This past Thursday marked August’s #biometricchat tweet chat where we discussed using biometrics to protect corporate data with our special guest Scott Mahnken from Bio-key International. Bio-key are experts in developing and deploying biometric single sign-on identification systems to help businesses protect their data and intellectual property.
There has been a lot of news coverage recently about corporation data breaches and hackers taking advantage of weak user passwords to steal data and compromise database security. With the increasing focus on adopting an alternative to passwords, PINs, key fobs, and other conventional methods of identification, more businesses are evaluating the power of biometric technology to protect data, using it as an exclusive single sign-on solution or part of a multi-factor authentication strategy.
We began our discussion with a look at why Scott felt that biometrics were a more viable alternative to PINs and passwords. He offered that many high profile corporate IT professionals are predicting that passwords will soon be replaced by more advanced single sign-on technology (like biometrics). Passwords and PINs can be easily shared, swapped, or stolen whereas biometrics are something you always carry with you and can’t be easily shared. Furthermore, resetting passwords can be a tremendous resource drain for IT staff with some predictions that password resets can cost a company anywhere from $15 – $20 per reset and consume up to 40% of a workday.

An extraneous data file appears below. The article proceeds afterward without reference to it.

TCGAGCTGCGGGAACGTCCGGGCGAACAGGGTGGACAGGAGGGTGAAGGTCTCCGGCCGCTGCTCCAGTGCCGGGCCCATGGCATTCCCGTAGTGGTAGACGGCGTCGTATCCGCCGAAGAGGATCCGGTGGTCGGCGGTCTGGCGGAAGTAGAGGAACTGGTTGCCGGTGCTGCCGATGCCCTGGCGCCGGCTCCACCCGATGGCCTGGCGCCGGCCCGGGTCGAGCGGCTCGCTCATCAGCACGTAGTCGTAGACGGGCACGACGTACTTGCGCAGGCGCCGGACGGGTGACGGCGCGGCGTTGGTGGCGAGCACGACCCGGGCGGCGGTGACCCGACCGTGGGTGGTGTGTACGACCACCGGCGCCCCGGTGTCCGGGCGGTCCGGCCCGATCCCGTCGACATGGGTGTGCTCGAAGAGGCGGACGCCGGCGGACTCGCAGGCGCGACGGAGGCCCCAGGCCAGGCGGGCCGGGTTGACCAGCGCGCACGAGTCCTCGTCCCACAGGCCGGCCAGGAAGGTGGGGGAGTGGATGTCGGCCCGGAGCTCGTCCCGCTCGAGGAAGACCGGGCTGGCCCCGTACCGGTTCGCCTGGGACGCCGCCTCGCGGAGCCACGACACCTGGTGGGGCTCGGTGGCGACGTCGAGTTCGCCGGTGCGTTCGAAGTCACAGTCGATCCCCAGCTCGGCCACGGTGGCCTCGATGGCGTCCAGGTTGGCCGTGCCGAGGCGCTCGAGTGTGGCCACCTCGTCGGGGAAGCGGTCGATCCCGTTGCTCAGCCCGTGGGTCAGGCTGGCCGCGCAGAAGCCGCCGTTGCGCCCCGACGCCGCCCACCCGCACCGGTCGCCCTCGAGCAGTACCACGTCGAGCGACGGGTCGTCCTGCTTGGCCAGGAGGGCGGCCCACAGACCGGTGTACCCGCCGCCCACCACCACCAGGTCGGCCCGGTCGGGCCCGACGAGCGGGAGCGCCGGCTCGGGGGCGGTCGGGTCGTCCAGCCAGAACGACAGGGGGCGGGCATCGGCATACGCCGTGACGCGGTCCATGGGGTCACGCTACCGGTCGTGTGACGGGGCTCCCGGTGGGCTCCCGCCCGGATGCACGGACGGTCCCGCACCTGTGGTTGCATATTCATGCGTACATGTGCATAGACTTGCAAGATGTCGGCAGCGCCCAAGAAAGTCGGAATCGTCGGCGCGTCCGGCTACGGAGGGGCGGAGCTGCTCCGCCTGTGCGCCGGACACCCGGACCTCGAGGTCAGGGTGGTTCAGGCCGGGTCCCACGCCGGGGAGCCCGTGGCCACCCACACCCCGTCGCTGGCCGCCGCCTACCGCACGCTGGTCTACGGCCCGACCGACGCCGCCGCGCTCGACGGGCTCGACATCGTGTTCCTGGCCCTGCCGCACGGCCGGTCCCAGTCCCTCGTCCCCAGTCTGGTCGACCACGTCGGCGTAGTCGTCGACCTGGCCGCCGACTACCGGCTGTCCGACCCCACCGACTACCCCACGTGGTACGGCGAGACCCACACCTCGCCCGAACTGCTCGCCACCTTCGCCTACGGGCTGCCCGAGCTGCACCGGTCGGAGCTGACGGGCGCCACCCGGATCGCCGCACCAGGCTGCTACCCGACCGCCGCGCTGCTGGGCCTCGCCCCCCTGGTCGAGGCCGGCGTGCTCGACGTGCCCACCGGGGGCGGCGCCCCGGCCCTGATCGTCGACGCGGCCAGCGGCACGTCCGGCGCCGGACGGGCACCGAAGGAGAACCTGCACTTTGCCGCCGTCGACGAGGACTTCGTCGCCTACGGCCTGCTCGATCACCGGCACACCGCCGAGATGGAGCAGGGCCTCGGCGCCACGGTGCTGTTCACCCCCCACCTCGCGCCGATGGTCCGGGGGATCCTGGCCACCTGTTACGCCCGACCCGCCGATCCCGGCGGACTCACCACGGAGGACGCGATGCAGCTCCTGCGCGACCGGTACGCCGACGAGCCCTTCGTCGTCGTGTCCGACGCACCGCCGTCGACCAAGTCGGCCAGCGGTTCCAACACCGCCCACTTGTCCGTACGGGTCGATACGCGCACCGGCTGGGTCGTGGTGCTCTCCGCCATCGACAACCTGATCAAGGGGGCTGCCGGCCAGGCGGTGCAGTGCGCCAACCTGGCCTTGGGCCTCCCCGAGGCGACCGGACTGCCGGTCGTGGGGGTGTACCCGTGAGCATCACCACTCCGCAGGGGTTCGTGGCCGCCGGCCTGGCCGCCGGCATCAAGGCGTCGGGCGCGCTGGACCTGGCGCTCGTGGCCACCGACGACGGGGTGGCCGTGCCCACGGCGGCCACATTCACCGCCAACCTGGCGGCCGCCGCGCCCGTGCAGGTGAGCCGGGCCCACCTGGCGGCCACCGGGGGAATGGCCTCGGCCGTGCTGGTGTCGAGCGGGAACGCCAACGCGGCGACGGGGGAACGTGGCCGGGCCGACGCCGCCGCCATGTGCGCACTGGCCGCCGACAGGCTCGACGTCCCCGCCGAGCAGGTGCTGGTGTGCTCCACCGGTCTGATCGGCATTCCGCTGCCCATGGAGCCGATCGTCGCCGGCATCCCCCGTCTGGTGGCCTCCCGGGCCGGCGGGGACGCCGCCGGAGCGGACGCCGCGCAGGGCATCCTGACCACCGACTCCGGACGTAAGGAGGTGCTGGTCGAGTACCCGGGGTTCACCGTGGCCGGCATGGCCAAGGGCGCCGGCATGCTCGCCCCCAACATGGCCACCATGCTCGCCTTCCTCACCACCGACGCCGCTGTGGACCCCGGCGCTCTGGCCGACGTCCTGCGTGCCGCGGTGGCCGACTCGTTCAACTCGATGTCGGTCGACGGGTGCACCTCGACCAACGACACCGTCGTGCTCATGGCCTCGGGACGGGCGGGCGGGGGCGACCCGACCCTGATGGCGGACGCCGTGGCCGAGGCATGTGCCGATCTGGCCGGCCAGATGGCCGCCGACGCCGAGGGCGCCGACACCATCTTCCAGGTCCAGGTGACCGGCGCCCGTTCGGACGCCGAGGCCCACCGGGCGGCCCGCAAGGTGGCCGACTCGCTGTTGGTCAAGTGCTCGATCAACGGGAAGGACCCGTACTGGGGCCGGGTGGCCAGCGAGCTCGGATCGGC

Millions of dollars per year are lost from corporate data breaches and in 2011, at least 558 data breach incidents cost U.S. businesses more than $6.5 billion. The chat discussion talked about the impact of these losses to businesses and why it’s important for them to address the topic of corporate data breaches proactively before hackers can infiltrate a database.
Scott from Bio-key then explained that the healthcare industry just may stand to lose the most from data breaches because of their mission critical work and the sensitivity and importance of protecting patient information. Scott tweeted:
“Managing patient care and the flow of medicines (for healthcare) requires extremely secure and accurate solutions.”
Not to mention the fact that hospitals can lose their meaningful use revenue if they fail to comply with patient data protection measures and biometrics can provide security and transaction tracking along with the compliance that medical facilities seek.
The remainder of the chat transcript can be viewed through the Storify summary which can be found here. Our thanks to Scott and Bio-key for being our guest on this month’s chat and for all that participated in the discussion! The next #biometricchat will be held September the 13th – stay tuned to our blog for more information and details!